• Finally, due to the concern about employer involvement in an employee's social media presence, employers should be mindful to abide by direction provided by state legislation as well as the National Labor Relation Board's interpretation of what constitutes improper interference in speech activities. Because of this, it is important to craft any social media policy with a view toward protecting company assets and reputation, without being perceived to infringe on the speech or privacy rights of employees.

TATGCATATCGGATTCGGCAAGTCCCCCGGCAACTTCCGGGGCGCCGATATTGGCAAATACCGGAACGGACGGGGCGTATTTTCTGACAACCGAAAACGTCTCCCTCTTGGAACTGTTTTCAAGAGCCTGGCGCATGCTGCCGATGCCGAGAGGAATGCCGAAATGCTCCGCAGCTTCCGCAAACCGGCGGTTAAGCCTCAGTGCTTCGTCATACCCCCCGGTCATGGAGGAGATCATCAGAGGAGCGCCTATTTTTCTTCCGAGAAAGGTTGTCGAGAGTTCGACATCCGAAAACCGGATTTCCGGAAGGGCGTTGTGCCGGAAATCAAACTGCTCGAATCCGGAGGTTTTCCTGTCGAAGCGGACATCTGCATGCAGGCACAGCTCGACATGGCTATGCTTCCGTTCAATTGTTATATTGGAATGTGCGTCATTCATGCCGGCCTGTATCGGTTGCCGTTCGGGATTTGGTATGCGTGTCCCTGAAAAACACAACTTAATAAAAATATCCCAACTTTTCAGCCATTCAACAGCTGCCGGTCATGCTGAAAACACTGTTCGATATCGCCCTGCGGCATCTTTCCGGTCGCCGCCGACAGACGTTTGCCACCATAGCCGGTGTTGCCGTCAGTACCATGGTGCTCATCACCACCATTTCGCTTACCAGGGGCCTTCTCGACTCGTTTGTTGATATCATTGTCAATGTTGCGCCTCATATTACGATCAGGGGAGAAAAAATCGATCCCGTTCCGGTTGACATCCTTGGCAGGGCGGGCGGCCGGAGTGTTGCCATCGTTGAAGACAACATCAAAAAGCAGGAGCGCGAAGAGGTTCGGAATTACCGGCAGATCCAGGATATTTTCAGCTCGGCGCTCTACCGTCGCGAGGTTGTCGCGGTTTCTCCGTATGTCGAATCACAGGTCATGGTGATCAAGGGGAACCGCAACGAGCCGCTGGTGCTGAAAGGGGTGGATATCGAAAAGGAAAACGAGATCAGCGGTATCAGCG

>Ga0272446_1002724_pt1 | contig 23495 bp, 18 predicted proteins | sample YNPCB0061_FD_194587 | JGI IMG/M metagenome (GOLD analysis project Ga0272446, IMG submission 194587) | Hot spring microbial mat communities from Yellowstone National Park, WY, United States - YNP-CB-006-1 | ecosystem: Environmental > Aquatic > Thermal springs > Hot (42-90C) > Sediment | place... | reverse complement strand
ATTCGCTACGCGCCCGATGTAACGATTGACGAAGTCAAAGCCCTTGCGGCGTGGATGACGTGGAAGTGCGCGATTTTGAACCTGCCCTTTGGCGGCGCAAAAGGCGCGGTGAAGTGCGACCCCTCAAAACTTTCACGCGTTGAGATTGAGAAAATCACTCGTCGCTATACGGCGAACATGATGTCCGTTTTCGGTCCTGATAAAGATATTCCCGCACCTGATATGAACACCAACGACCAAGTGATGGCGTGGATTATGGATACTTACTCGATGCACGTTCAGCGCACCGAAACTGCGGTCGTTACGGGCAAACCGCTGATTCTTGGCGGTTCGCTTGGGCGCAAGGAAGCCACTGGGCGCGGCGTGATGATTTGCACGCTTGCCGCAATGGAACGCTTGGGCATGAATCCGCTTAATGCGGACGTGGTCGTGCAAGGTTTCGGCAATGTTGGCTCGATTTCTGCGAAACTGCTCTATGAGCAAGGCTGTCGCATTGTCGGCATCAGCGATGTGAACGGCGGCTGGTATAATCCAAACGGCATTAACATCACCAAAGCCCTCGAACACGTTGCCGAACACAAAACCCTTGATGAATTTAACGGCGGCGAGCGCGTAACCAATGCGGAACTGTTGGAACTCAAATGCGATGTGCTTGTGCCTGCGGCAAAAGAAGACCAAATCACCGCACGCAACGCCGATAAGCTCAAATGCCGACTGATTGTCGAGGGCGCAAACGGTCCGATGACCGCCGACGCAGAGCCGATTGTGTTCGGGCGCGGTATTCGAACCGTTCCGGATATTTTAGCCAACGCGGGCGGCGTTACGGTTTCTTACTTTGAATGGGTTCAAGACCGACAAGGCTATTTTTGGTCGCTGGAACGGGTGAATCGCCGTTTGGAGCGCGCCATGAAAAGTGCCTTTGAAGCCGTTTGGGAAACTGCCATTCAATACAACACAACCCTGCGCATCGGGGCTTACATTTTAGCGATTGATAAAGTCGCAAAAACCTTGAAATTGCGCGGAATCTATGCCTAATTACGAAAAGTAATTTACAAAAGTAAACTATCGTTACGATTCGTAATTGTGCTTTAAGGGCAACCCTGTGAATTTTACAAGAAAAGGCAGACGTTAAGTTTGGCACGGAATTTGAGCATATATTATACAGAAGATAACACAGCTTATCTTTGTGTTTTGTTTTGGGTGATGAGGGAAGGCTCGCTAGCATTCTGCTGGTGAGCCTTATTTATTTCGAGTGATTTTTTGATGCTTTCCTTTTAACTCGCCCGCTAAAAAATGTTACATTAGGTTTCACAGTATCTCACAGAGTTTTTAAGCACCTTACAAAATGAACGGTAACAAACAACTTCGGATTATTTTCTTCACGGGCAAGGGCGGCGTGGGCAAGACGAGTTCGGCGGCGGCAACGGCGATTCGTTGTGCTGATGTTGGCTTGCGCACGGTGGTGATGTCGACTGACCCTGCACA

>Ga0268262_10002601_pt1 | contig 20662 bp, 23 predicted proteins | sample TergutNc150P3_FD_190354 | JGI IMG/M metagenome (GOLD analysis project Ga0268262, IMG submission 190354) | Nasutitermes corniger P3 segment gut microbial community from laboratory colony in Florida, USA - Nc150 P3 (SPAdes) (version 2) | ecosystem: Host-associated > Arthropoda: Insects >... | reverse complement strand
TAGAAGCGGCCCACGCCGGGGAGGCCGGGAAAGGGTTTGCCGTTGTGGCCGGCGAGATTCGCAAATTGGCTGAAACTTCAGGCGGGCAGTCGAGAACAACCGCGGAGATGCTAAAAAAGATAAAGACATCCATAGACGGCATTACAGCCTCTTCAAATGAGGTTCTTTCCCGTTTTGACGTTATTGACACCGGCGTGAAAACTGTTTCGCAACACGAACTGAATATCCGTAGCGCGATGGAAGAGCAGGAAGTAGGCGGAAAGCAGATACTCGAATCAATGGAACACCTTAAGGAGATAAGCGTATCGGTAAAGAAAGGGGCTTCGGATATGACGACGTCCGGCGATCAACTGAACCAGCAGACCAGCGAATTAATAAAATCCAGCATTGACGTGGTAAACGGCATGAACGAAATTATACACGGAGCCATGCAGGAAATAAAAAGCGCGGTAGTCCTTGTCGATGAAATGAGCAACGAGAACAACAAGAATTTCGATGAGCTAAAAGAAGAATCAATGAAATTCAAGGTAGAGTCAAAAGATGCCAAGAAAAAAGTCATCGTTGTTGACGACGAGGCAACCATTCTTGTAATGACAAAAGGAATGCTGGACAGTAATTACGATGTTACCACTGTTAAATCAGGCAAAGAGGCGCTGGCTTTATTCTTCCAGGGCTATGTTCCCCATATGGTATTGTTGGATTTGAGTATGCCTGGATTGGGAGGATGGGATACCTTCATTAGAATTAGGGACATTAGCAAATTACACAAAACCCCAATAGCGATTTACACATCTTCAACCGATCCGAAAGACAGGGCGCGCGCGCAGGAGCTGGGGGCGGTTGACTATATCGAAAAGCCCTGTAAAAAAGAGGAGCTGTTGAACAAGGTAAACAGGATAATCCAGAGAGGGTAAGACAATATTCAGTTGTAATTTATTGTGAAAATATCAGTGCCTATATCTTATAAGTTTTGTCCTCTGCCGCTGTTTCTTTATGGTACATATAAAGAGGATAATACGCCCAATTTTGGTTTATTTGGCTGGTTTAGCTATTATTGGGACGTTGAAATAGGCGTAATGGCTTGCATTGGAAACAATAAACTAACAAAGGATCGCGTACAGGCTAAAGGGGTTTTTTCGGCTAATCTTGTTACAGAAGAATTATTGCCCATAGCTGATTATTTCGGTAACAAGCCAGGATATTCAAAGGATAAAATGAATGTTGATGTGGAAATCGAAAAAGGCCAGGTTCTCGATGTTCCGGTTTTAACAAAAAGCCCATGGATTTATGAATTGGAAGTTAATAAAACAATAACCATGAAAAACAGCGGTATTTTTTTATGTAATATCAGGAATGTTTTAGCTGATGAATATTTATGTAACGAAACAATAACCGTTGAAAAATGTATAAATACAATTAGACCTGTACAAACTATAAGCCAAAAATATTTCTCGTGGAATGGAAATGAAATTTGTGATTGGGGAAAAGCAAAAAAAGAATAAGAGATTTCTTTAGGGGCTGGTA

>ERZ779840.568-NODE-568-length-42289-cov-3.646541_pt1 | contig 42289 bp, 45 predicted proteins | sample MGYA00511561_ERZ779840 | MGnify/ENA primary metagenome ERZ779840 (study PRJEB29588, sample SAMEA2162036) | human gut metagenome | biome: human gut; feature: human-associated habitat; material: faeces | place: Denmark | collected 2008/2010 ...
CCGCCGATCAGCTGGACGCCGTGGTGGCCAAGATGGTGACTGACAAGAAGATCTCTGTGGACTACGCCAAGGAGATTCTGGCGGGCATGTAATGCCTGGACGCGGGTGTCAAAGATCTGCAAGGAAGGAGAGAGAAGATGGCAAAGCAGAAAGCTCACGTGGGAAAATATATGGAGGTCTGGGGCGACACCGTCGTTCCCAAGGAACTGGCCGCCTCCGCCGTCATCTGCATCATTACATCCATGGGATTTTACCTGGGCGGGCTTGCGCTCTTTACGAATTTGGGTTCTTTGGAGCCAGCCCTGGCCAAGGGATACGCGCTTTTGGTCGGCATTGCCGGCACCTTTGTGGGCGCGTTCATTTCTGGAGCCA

2018 Trade Secret Webinar Series

Beginning in January 2018, we will begin another series of trade secret webinars. The first webinar of 2018 will be "2017 National Year in Review: What You Need to Know About the Recent Cases/Developments in Trade Secrets, Non-Compete, and Computer Fraud Law." To receive an invitation to this webinar or any of our future webinars, please sign up for our Trade Secrets, Computer Fraud & Non-Competes mailing list by clicking here.

Seyfarth Trade Secrets, Computer Fraud & Non-Compete attorneys are happy to discuss presenting similar presentations to your groups for CLE credit.